"The data underpinning Professor Piketty’s 577-page tome, which has dominated best-seller lists in recent weeks, contain a series of errors that skew his findings. The FT found mistakes and unexplained entries in his spreadsheets, similar to those which last year undermined the work on public debt and growth of Carmen Reinhart and Kenneth Rogoff. The central theme of Prof Piketty’s work is that wealth inequalities are heading back up to levels last seen before the first world war. The investigation undercuts this claim, indicating there is little evidence in Prof Piketty’s original sources to bear out the thesis that an increasing share of total wealth is held by the richest few. ... In his spreadsheets, however, there are transcription errors from the original sources and incorrect formulas. I…

Graph of the week: "Academic" salaries

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Well this is interesting:
It seems the best job you can get at a University is that of a football coach. Not only do you massively outperform the tenured professors, but you also outperform the deans and the university president.
How can this be? Is this fair? Is it fair for a football coach to get a higher salary than highly-respected academics and even their own bosses? Yes, it is.
It's all about supply and demand. Fairness has nothing to do with it.

There is a lack of supply of high quality coaches (and high quality players in general, in any sport). If one wants a good result which is usually accompanied by a large amount of money flowing in to the winning team (e.g. in terms of sponsorship deals) then one needs to pay the price for such quality. In college sports the players are cheap - they're students after all so they get scholarships, but that's why a coach must be expensive.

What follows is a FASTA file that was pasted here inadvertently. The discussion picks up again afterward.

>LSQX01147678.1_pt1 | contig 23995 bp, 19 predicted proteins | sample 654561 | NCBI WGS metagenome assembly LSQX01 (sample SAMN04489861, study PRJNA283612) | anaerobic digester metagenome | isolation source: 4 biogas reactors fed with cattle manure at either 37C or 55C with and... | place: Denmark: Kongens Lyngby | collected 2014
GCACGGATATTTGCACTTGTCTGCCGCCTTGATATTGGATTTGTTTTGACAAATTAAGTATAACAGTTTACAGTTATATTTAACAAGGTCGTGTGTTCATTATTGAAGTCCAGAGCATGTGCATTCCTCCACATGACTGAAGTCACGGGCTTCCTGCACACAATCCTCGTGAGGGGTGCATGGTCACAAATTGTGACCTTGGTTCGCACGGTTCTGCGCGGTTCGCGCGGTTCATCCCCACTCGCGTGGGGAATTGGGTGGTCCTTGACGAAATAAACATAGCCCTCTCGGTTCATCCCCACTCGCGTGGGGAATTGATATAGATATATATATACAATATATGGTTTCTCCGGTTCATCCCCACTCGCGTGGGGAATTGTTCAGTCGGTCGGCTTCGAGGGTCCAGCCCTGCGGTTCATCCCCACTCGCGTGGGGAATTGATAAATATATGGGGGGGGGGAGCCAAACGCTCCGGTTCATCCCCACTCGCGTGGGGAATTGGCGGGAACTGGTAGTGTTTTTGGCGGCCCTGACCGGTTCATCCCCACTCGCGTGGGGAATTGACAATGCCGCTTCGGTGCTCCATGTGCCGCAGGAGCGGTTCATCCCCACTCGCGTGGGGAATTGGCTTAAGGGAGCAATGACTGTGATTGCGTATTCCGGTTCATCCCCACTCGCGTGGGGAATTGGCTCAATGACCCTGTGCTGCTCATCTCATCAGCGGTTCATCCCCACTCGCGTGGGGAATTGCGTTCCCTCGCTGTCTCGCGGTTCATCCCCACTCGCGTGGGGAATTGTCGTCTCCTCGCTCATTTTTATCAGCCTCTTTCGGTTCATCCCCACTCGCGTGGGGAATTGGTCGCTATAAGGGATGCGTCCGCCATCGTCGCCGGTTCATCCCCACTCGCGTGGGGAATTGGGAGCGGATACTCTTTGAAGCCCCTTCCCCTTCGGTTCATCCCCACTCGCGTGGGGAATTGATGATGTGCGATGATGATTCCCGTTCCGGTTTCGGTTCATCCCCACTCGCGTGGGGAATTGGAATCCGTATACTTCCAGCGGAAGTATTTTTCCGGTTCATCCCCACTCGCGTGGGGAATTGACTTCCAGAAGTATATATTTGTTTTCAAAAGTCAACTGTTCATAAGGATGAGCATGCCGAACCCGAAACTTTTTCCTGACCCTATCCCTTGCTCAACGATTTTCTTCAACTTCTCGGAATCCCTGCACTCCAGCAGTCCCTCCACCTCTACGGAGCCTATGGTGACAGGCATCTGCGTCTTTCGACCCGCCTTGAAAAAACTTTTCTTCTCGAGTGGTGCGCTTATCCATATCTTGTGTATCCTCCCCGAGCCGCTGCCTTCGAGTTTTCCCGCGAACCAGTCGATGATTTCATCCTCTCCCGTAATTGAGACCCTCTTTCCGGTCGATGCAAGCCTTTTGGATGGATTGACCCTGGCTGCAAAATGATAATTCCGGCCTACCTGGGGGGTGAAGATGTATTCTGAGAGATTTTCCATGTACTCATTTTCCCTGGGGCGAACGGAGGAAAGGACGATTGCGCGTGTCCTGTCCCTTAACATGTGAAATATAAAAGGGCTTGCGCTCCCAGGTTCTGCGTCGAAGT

A football coach with a good performing team brings in a lot of revenue to the Universit…

Cash for review: improving journal referee performance

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Here's a paper that will raise a few eyebrows among academic economists - how to improve performance of journal referees. HT: MargRev.

Any self-respecting member of the economics profession (and the scientific field in general) has at some point dealt with long-lasting review processes. As you send a paper to a journal hoping to get it published it needs to go through a double-blind peer review process where it is usually sent to two referees (if it passes the editor) who decide whether the paper is good enough for a given journal and if so provide comments and suggestions for improvement. If they give you a go and suggest a few minor or major changes, the paper goes back and forth several times. These things take time, sometimes even a few years. And that can indeed be a real problem. I've heard of stories where people send their article to a journal, and in the mean time - during the three years waiting for the article to actually get published - the main assumptions they…